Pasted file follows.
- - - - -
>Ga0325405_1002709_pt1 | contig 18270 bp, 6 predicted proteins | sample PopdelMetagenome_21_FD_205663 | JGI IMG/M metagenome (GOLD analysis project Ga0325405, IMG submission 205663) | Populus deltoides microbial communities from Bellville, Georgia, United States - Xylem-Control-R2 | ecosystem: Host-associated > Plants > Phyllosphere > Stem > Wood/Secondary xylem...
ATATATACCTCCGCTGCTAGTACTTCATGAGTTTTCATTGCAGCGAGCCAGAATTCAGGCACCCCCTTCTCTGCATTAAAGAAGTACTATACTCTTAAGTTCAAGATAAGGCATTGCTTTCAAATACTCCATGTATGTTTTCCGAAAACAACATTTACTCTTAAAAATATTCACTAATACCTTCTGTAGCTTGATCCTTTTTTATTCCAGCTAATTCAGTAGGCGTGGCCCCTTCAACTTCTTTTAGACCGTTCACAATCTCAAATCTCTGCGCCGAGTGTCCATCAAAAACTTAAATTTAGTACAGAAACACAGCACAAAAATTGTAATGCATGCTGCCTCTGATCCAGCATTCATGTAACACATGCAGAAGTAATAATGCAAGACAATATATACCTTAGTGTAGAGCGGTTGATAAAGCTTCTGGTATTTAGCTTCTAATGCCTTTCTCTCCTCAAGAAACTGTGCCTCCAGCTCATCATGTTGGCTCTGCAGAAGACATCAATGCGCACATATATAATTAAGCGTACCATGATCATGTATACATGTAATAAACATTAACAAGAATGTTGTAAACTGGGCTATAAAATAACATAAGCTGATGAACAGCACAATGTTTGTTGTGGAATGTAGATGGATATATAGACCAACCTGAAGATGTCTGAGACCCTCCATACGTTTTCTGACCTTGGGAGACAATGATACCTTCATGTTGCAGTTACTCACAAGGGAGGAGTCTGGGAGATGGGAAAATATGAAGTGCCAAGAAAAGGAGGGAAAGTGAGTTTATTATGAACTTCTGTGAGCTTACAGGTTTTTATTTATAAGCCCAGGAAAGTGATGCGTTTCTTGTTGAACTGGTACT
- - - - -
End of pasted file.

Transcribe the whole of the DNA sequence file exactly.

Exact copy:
>Ga0325405_1002709_pt1 | contig 18270 bp, 6 predicted proteins | sample PopdelMetagenome_21_FD_205663 | JGI IMG/M metagenome (GOLD analysis project Ga0325405, IMG submission 205663) | Populus deltoides microbial communities from Bellville, Georgia, United States - Xylem-Control-R2 | ecosystem: Host-associated > Plants > Phyllosphere > Stem > Wood/Secondary xylem...
ATATATACCTCCGCTGCTAGTACTTCATGAGTTTTCATTGCAGCGAGCCAGAATTCAGGCACCCCCTTCTCTGCATTAAAGAAGTACTATACTCTTAAGTTCAAGATAAGGCATTGCTTTCAAATACTCCATGTATGTTTTCCGAAAACAACATTTACTCTTAAAAATATTCACTAATACCTTCTGTAGCTTGATCCTTTTTTATTCCAGCTAATTCAGTAGGCGTGGCCCCTTCAACTTCTTTTAGACCGTTCACAATCTCAAATCTCTGCGCCGAGTGTCCATCAAAAACTTAAATTTAGTACAGAAACACAGCACAAAAATTGTAATGCATGCTGCCTCTGATCCAGCATTCATGTAACACATGCAGAAGTAATAATGCAAGACAATATATACCTTAGTGTAGAGCGGTTGATAAAGCTTCTGGTATTTAGCTTCTAATGCCTTTCTCTCCTCAAGAAACTGTGCCTCCAGCTCATCATGTTGGCTCTGCAGAAGACATCAATGCGCACATATATAATTAAGCGTACCATGATCATGTATACATGTAATAAACATTAACAAGAATGTTGTAAACTGGGCTATAAAATAACATAAGCTGATGAACAGCACAATGTTTGTTGTGGAATGTAGATGGATATATAGACCAACCTGAAGATGTCTGAGACCCTCCATACGTTTTCTGACCTTGGGAGACAATGATACCTTCATGTTGCAGTTACTCACAAGGGAGGAGTCTGGGAGATGGGAAAATATGAAGTGCCAAGAAAAGGAGGGAAAGTGAGTTTATTATGAACTTCTGTGAGCTTACAGGTTTTTATTTATAAGCCCAGGAAAGTGATGCGTTTCTTGTTGAACTGGTACT